Three floral gems decorated with glow in the dark glitter, shown in the light

They don’t look like much compared to any of the other magnets I made. And I wasn’t even sure if they would work. So I charged them using a flashlight, turned off the lights, and…

Three floral gems decorated with glow in the dark glitter, shown with the lights off to showcase how they glow

Wow! They actually glow!

So just for full disclosure, as cool as they look they don’t glow for very long. And you need to charge them with a strong light to even get a good glow in the first place.

But it was a fun little experiment and is still worth it if you love glow in the dark stuff.

Final Thoughts About Glittery Glass Magnets

I’m really glad that I finally got around to trying these glittery glass magnets. The project was very easy and the results were beautiful. It is also a perfect beginner project.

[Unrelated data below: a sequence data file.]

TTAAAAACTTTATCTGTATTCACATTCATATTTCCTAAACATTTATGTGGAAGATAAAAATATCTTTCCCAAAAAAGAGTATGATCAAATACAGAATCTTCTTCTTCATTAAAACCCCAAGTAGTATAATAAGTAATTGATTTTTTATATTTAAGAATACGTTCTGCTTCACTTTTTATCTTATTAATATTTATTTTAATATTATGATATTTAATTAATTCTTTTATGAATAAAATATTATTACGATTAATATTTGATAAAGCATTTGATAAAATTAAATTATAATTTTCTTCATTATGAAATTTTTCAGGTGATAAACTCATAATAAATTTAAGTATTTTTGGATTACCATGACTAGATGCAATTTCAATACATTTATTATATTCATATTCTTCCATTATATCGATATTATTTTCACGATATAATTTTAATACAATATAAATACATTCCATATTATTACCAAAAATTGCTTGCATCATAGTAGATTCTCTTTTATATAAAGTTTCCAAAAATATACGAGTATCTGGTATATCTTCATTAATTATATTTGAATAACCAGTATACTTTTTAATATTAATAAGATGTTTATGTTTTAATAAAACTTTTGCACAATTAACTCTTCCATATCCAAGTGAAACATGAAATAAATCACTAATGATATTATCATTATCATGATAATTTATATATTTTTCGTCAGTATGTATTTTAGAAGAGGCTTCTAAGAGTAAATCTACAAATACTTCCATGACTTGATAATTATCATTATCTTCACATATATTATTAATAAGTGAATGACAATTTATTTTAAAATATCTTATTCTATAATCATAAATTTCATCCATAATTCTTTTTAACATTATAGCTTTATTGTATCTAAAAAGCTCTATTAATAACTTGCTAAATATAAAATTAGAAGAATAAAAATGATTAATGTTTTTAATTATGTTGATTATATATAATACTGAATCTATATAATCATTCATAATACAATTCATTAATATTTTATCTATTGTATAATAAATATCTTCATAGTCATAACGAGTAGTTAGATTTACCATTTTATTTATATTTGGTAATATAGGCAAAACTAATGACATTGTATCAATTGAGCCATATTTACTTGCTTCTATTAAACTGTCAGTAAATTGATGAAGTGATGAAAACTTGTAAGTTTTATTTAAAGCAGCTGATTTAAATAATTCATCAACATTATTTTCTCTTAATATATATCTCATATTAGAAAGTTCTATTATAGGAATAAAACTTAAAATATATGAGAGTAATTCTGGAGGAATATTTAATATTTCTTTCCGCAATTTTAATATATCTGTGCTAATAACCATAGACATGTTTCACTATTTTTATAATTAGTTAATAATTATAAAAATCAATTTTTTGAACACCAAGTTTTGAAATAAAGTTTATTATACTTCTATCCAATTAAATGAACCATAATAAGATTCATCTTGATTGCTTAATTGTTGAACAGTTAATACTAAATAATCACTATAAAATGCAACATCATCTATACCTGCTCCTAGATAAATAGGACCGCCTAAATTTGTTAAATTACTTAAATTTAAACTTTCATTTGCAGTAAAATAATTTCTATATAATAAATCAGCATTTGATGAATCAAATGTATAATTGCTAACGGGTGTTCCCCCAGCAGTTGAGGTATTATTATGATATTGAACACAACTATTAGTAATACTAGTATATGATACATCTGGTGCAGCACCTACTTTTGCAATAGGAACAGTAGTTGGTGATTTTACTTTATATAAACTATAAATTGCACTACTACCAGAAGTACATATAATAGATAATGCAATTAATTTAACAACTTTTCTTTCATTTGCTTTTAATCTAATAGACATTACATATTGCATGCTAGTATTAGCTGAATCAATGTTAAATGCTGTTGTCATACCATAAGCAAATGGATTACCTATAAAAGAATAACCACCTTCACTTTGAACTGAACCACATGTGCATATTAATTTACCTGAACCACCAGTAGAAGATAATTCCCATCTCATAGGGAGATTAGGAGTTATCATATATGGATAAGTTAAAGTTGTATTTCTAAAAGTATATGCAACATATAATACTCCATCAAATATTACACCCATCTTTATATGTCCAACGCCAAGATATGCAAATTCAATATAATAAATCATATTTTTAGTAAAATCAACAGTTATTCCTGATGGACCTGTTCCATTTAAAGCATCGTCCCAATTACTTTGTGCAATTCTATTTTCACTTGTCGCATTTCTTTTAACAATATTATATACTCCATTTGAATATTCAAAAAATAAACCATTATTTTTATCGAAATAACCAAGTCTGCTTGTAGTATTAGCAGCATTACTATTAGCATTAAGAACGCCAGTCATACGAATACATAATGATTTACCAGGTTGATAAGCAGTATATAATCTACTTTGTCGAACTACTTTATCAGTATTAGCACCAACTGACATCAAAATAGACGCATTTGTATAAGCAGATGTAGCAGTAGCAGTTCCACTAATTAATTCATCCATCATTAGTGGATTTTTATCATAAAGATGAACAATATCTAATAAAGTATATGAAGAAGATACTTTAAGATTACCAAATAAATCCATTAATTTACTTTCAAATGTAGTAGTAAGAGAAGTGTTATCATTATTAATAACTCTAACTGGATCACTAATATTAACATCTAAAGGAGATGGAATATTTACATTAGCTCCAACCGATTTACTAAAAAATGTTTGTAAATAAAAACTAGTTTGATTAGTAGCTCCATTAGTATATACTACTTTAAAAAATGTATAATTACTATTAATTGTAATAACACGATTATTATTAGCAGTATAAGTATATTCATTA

The biggest downside, as with any glitter project, is the tiny glitter flakes getting everywhere. It will happen no matter how careful you are. So just keep that in mind before getting started.

I would definitely be up for doing this project again in the future if I ever need some sparkly magnets. There’s so many ways to customize this project and that’s always a huge plus for me when it comes to crafts.

I hope that you enjoyed this tutorial and found it helpful. If you have any questions or comments, please feel free to leave them below. I’d love to hear from you! Thank you for stopping by and happy crafting!

Signature "Chel" written in blue colored cursive

If you liked this tutorial, don’t forget to pin it for later on Pinterest!

Text "Glitter Glass Magnets DIY Tutorial" between pictures of glitter on the backs of glass gems, a magnet with glue being applied to it, and a mixture of various glass gem magnets